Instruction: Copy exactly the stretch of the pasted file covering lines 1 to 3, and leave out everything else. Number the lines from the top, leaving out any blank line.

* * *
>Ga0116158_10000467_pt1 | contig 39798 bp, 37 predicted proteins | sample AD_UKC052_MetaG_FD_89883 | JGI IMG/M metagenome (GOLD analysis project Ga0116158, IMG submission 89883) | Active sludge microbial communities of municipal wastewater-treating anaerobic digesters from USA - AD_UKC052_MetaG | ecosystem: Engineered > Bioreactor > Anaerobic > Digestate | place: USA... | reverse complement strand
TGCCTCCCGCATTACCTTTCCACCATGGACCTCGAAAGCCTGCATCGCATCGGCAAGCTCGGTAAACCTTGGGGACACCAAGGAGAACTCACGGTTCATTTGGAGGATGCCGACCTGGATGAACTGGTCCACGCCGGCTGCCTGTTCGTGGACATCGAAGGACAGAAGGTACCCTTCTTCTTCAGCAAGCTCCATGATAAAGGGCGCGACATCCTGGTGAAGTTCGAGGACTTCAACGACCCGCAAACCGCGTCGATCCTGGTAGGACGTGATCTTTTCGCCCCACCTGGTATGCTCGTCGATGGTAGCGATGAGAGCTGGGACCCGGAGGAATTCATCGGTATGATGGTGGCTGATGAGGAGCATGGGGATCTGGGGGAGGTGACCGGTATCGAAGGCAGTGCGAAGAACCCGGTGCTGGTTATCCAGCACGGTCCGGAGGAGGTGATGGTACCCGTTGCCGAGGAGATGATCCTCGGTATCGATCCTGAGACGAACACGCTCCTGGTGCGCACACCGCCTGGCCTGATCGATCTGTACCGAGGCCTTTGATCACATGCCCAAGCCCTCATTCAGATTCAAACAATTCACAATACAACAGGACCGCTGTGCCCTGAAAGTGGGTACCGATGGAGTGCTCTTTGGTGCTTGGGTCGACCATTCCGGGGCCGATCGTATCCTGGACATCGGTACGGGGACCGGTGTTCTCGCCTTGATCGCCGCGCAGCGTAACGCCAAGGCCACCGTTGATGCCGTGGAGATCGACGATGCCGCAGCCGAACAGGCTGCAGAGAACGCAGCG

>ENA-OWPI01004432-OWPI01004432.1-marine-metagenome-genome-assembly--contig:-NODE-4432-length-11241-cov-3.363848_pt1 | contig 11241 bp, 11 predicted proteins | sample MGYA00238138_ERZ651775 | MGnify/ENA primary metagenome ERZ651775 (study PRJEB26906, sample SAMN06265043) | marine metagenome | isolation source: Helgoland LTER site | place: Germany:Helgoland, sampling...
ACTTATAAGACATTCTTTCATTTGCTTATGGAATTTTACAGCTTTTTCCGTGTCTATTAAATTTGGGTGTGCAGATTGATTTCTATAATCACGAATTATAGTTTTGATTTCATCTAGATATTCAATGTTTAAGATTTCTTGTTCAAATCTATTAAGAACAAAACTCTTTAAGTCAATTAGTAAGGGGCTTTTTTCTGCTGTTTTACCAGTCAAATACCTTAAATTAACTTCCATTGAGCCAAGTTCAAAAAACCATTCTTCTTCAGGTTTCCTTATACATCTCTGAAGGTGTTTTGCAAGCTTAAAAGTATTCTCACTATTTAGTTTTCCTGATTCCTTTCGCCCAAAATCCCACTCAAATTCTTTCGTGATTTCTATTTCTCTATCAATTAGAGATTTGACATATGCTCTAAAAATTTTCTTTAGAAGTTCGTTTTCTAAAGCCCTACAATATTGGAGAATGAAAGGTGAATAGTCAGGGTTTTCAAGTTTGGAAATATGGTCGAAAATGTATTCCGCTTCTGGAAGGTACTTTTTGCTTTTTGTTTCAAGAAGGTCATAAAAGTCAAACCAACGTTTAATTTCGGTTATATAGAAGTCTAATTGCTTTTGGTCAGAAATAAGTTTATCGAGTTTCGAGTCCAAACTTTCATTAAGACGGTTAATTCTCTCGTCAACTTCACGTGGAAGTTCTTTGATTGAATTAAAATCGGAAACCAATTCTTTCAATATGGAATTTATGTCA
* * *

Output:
>Ga0116158_10000467_pt1 | contig 39798 bp, 37 predicted proteins | sample AD_UKC052_MetaG_FD_89883 | JGI IMG/M metagenome (GOLD analysis project Ga0116158, IMG submission 89883) | Active sludge microbial communities of municipal wastewater-treating anaerobic digesters from USA - AD_UKC052_MetaG | ecosystem: Engineered > Bioreactor > Anaerobic > Digestate | place: USA... | reverse complement strand
TGCCTCCCGCATTACCTTTCCACCATGGACCTCGAAAGCCTGCATCGCATCGGCAAGCTCGGTAAACCTTGGGGACACCAAGGAGAACTCACGGTTCATTTGGAGGATGCCGACCTGGATGAACTGGTCCACGCCGGCTGCCTGTTCGTGGACATCGAAGGACAGAAGGTACCCTTCTTCTTCAGCAAGCTCCATGATAAAGGGCGCGACATCCTGGTGAAGTTCGAGGACTTCAACGACCCGCAAACCGCGTCGATCCTGGTAGGACGTGATCTTTTCGCCCCACCTGGTATGCTCGTCGATGGTAGCGATGAGAGCTGGGACCCGGAGGAATTCATCGGTATGATGGTGGCTGATGAGGAGCATGGGGATCTGGGGGAGGTGACCGGTATCGAAGGCAGTGCGAAGAACCCGGTGCTGGTTATCCAGCACGGTCCGGAGGAGGTGATGGTACCCGTTGCCGAGGAGATGATCCTCGGTATCGATCCTGAGACGAACACGCTCCTGGTGCGCACACCGCCTGGCCTGATCGATCTGTACCGAGGCCTTTGATCACATGCCCAAGCCCTCATTCAGATTCAAACAATTCACAATACAACAGGACCGCTGTGCCCTGAAAGTGGGTACCGATGGAGTGCTCTTTGGTGCTTGGGTCGACCATTCCGGGGCCGATCGTATCCTGGACATCGGTACGGGGACCGGTGTTCTCGCCTTGATCGCCGCGCAGCGTAACGCCAAGGCCACCGTTGATGCCGTGGAGATCGACGATGCCGCAGCCGAACAGGCTGCAGAGAACGCAGCG

>ENA-OWPI01004432-OWPI01004432.1-marine-metagenome-genome-assembly--contig:-NODE-4432-length-11241-cov-3.363848_pt1 | contig 11241 bp, 11 predicted proteins | sample MGYA00238138_ERZ651775 | MGnify/ENA primary metagenome ERZ651775 (study PRJEB26906, sample SAMN06265043) | marine metagenome | isolation source: Helgoland LTER site | place: Germany:Helgoland, sampling...